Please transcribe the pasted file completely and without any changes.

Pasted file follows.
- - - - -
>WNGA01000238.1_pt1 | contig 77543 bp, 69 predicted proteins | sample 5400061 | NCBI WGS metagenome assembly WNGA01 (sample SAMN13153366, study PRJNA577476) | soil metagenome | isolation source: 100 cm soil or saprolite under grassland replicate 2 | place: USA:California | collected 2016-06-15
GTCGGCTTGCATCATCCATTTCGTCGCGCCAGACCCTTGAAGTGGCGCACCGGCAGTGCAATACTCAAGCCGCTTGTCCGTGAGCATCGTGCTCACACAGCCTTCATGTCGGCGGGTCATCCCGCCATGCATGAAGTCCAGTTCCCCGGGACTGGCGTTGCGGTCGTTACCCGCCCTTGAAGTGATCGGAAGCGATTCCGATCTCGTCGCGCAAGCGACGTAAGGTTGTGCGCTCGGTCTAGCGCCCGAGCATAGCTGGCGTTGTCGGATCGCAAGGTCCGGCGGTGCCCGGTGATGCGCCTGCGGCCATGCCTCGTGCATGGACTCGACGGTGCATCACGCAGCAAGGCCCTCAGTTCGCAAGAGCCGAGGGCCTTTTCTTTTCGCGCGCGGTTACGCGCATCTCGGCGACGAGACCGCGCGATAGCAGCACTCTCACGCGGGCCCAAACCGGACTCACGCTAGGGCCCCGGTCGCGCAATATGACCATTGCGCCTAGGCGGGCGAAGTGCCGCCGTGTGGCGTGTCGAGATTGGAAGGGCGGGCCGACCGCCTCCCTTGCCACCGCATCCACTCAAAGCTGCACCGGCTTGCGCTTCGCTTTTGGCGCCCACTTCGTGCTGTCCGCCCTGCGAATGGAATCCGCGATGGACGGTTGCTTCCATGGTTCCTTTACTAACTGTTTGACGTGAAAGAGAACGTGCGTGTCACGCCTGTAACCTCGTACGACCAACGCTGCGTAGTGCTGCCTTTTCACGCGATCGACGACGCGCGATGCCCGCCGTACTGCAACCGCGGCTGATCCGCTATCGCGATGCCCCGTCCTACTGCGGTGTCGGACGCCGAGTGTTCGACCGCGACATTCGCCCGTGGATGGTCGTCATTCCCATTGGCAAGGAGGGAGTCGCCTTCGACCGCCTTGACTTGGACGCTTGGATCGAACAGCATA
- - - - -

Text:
>WNGA01000238.1_pt1 | contig 77543 bp, 69 predicted proteins | sample 5400061 | NCBI WGS metagenome assembly WNGA01 (sample SAMN13153366, study PRJNA577476) | soil metagenome | isolation source: 100 cm soil or saprolite under grassland replicate 2 | place: USA:California | collected 2016-06-15
GTCGGCTTGCATCATCCATTTCGTCGCGCCAGACCCTTGAAGTGGCGCACCGGCAGTGCAATACTCAAGCCGCTTGTCCGTGAGCATCGTGCTCACACAGCCTTCATGTCGGCGGGTCATCCCGCCATGCATGAAGTCCAGTTCCCCGGGACTGGCGTTGCGGTCGTTACCCGCCCTTGAAGTGATCGGAAGCGATTCCGATCTCGTCGCGCAAGCGACGTAAGGTTGTGCGCTCGGTCTAGCGCCCGAGCATAGCTGGCGTTGTCGGATCGCAAGGTCCGGCGGTGCCCGGTGATGCGCCTGCGGCCATGCCTCGTGCATGGACTCGACGGTGCATCACGCAGCAAGGCCCTCAGTTCGCAAGAGCCGAGGGCCTTTTCTTTTCGCGCGCGGTTACGCGCATCTCGGCGACGAGACCGCGCGATAGCAGCACTCTCACGCGGGCCCAAACCGGACTCACGCTAGGGCCCCGGTCGCGCAATATGACCATTGCGCCTAGGCGGGCGAAGTGCCGCCGTGTGGCGTGTCGAGATTGGAAGGGCGGGCCGACCGCCTCCCTTGCCACCGCATCCACTCAAAGCTGCACCGGCTTGCGCTTCGCTTTTGGCGCCCACTTCGTGCTGTCCGCCCTGCGAATGGAATCCGCGATGGACGGTTGCTTCCATGGTTCCTTTACTAACTGTTTGACGTGAAAGAGAACGTGCGTGTCACGCCTGTAACCTCGTACGACCAACGCTGCGTAGTGCTGCCTTTTCACGCGATCGACGACGCGCGATGCCCGCCGTACTGCAACCGCGGCTGATCCGCTATCGCGATGCCCCGTCCTACTGCGGTGTCGGACGCCGAGTGTTCGACCGCGACATTCGCCCGTGGATGGTCGTCATTCCCATTGGCAAGGAGGGAGTCGCCTTCGACCGCCTTGACTTGGACGCTTGGATCGAACAGCATA